If you are making the warm German potato salad ahead, hold the bacon so you can gently rewarm the potato salad before serving, then stir in the bacon once warmed so it remains crispy. If the salad seems a little dry, drizzle with some olive oil.
Warm German potato salad FAQs
Southern German potato salad is completely different than American potato salad- the only thing they have in common are the boiled potatoes! American Potato Salad is a cold potato salad dressed in a mayonnaise-based dressing often with mustard, relish, celery and eggs. The term “German Potato Salad,” in America is used to describe our Americanized version of potato salad from the Bavarian region of southern Germany. It is a warm potato salad dressed with a vinaigrette made from bacon drippings, vinegar, mustard, sugar and onions tossed with the potatoes while they are still warm so they absorb the flavor. Potato Salad from northern Germany would commonly include mayonnaise and be quite similar to our mayonnaise-based American potato salad.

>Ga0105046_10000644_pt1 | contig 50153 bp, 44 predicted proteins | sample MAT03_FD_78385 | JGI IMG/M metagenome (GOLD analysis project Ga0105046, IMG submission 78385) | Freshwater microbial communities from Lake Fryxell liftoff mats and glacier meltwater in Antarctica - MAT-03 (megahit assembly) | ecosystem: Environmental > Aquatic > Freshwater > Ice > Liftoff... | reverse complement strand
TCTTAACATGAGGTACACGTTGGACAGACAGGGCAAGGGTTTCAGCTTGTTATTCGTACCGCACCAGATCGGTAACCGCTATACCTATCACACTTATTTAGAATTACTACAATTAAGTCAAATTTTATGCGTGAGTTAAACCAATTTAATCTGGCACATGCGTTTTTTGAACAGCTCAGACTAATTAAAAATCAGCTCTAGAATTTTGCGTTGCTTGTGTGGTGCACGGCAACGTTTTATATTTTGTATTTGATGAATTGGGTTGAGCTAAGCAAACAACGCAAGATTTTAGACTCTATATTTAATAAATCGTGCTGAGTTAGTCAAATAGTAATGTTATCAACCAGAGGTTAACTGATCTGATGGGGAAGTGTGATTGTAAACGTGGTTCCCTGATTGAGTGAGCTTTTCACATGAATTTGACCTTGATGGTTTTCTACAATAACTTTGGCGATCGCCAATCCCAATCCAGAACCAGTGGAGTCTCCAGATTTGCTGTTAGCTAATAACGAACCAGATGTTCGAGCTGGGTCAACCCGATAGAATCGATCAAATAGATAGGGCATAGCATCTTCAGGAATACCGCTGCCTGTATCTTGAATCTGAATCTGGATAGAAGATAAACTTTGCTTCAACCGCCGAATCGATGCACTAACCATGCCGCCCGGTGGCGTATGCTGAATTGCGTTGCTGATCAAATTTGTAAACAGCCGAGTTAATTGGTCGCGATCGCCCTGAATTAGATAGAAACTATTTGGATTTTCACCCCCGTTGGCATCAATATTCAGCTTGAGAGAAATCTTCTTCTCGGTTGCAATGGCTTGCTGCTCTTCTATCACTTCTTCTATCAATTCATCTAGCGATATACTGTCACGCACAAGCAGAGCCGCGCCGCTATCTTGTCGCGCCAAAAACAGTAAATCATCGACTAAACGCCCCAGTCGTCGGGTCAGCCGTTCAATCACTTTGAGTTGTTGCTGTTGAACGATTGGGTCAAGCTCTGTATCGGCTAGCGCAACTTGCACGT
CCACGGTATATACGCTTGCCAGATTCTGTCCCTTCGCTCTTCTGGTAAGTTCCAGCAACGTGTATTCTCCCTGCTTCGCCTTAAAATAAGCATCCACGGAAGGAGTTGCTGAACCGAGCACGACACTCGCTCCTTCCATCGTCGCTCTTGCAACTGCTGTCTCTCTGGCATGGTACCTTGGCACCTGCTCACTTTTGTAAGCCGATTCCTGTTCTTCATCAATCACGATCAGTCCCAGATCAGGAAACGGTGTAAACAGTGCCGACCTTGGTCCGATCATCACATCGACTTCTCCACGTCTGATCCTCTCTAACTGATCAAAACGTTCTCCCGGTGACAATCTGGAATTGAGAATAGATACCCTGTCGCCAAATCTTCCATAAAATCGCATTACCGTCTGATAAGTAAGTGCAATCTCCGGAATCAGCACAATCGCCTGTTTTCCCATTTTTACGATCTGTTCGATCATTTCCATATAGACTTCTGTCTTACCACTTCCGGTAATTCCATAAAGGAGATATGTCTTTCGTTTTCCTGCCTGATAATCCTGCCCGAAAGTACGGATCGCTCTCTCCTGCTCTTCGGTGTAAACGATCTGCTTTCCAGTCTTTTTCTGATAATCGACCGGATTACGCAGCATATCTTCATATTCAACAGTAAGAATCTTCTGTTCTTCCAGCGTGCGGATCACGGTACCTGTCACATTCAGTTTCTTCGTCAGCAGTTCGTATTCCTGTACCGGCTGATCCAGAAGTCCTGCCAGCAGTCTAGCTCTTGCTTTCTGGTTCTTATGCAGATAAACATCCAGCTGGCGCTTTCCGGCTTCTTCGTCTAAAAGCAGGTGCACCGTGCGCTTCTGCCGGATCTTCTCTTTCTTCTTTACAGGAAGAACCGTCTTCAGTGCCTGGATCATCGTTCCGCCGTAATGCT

Kartoffelsalat is the name of German Potato Salad in the German language.
Hot German potato salad is referring to Bavarian German potato salad that is best served warm (as shared here today) as opposed to German potato salad from northern Germany which is more similar to our American potato salad and is served cold.
You can use any waxy potatoes for German potato salad. These thin-skinned potatoes have the least amount of starch and retain their shape well when boiled. Thin skins also mean that peeling is optional. Examples are red, new, or fingerling potatoes.
It’s better to boil the potatoes halved or quartered so they cook more evenly and soak up more flavor from the salted water.